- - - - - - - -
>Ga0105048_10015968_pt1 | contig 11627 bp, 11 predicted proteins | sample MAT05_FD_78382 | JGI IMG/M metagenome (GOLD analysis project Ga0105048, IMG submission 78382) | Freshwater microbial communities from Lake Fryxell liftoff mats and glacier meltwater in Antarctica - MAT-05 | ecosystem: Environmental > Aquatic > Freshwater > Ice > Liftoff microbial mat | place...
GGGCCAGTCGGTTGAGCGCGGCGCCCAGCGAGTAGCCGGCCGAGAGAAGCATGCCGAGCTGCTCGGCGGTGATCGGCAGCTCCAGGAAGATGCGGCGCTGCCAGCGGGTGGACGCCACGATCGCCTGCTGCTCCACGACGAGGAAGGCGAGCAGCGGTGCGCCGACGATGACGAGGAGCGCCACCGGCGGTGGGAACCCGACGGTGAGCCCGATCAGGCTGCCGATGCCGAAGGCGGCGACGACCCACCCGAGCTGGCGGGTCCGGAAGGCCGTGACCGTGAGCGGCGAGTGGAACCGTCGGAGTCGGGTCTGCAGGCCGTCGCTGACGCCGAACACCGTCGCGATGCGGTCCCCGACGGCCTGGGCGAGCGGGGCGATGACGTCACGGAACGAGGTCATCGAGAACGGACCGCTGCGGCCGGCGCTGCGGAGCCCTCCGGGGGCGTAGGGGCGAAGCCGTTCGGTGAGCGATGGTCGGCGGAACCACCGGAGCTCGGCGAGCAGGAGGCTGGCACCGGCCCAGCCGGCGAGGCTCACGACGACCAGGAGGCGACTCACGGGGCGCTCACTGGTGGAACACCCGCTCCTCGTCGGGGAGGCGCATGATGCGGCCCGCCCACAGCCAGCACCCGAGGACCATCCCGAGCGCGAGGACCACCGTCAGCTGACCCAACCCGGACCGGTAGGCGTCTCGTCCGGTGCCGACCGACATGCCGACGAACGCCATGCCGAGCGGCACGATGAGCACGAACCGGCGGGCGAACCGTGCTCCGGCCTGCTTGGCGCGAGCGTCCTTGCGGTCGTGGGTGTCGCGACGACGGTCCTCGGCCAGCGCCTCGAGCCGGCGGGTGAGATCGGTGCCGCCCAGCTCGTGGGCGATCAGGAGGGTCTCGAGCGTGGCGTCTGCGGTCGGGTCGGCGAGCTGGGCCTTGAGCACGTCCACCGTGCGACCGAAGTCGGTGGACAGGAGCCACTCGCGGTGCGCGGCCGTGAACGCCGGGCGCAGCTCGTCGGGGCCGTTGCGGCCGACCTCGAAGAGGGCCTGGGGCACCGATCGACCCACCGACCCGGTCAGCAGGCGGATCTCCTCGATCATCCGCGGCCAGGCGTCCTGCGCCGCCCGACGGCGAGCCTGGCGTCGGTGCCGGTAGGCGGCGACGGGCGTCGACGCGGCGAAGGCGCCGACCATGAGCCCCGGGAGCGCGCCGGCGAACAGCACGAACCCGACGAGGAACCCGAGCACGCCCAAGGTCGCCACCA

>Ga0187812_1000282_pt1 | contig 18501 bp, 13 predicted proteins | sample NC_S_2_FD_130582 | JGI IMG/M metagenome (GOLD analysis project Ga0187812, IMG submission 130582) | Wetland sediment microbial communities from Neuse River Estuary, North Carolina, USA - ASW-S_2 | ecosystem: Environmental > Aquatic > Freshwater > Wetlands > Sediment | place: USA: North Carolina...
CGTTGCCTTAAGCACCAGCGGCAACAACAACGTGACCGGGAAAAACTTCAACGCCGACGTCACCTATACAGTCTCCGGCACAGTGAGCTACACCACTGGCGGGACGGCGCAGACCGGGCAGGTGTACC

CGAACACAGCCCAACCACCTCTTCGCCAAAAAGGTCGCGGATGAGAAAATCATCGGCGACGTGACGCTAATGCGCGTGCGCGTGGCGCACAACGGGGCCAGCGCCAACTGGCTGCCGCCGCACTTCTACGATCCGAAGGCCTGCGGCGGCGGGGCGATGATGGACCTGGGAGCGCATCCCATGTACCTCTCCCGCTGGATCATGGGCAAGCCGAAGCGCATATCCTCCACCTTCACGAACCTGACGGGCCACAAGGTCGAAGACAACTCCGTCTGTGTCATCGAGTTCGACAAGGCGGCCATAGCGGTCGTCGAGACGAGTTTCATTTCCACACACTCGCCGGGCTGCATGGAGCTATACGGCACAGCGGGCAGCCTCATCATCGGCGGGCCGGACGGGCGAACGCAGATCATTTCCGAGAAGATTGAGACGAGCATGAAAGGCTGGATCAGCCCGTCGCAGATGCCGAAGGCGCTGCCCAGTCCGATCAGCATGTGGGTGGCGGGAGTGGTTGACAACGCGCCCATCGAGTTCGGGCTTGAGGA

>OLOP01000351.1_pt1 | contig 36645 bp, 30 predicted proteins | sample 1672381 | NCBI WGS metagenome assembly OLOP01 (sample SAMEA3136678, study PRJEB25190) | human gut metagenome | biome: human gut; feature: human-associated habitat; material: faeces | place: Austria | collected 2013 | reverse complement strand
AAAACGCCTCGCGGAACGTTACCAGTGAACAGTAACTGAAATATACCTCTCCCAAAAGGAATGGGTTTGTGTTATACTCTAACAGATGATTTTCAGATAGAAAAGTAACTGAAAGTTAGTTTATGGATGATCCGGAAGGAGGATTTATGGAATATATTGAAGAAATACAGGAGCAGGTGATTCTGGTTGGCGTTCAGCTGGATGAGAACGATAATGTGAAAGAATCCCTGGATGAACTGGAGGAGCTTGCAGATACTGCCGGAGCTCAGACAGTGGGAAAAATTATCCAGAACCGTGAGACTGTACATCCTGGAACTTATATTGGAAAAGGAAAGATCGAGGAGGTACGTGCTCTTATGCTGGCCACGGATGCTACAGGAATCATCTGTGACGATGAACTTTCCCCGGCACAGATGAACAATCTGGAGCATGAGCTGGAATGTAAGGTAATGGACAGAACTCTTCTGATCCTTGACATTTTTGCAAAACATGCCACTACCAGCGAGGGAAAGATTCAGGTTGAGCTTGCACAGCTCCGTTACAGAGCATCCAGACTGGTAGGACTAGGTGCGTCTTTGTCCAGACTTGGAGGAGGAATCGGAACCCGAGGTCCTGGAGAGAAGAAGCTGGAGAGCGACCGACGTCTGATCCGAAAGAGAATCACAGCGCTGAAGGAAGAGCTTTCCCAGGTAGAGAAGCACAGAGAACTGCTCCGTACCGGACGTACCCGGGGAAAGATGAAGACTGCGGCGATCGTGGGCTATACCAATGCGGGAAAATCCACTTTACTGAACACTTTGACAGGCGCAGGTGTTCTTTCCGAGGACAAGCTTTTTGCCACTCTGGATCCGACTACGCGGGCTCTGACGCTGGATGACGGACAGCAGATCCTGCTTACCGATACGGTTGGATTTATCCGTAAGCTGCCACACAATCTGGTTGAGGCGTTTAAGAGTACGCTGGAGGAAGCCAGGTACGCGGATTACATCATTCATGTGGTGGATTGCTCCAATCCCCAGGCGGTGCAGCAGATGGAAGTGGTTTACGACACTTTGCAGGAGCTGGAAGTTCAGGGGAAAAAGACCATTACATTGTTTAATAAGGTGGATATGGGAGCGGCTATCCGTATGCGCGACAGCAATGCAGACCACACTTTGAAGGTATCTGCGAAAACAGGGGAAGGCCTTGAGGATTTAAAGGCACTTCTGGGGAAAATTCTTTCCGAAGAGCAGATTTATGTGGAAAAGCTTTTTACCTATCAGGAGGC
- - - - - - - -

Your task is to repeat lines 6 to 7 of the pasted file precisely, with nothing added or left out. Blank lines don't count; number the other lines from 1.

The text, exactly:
>OLOP01000351.1_pt1 | contig 36645 bp, 30 predicted proteins | sample 1672381 | NCBI WGS metagenome assembly OLOP01 (sample SAMEA3136678, study PRJEB25190) | human gut metagenome | biome: human gut; feature: human-associated habitat; material: faeces | place: Austria | collected 2013 | reverse complement strand
AAAACGCCTCGCGGAACGTTACCAGTGAACAGTAACTGAAATATACCTCTCCCAAAAGGAATGGGTTTGTGTTATACTCTAACAGATGATTTTCAGATAGAAAAGTAACTGAAAGTTAGTTTATGGATGATCCGGAAGGAGGATTTATGGAATATATTGAAGAAATACAGGAGCAGGTGATTCTGGTTGGCGTTCAGCTGGATGAGAACGATAATGTGAAAGAATCCCTGGATGAACTGGAGGAGCTTGCAGATACTGCCGGAGCTCAGACAGTGGGAAAAATTATCCAGAACCGTGAGACTGTACATCCTGGAACTTATATTGGAAAAGGAAAGATCGAGGAGGTACGTGCTCTTATGCTGGCCACGGATGCTACAGGAATCATCTGTGACGATGAACTTTCCCCGGCACAGATGAACAATCTGGAGCATGAGCTGGAATGTAAGGTAATGGACAGAACTCTTCTGATCCTTGACATTTTTGCAAAACATGCCACTACCAGCGAGGGAAAGATTCAGGTTGAGCTTGCACAGCTCCGTTACAGAGCATCCAGACTGGTAGGACTAGGTGCGTCTTTGTCCAGACTTGGAGGAGGAATCGGAACCCGAGGTCCTGGAGAGAAGAAGCTGGAGAGCGACCGACGTCTGATCCGAAAGAGAATCACAGCGCTGAAGGAAGAGCTTTCCCAGGTAGAGAAGCACAGAGAACTGCTCCGTACCGGACGTACCCGGGGAAAGATGAAGACTGCGGCGATCGTGGGCTATACCAATGCGGGAAAATCCACTTTACTGAACACTTTGACAGGCGCAGGTGTTCTTTCCGAGGACAAGCTTTTTGCCACTCTGGATCCGACTACGCGGGCTCTGACGCTGGATGACGGACAGCAGATCCTGCTTACCGATACGGTTGGATTTATCCGTAAGCTGCCACACAATCTGGTTGAGGCGTTTAAGAGTACGCTGGAGGAAGCCAGGTACGCGGATTACATCATTCATGTGGTGGATTGCTCCAATCCCCAGGCGGTGCAGCAGATGGAAGTGGTTTACGACACTTTGCAGGAGCTGGAAGTTCAGGGGAAAAAGACCATTACATTGTTTAATAAGGTGGATATGGGAGCGGCTATCCGTATGCGCGACAGCAATGCAGACCACACTTTGAAGGTATCTGCGAAAACAGGGGAAGGCCTTGAGGATTTAAAGGCACTTCTGGGGAAAATTCTTTCCGAAGAGCAGATTTATGTGGAAAAGCTTTTTACCTATCAGGAGGC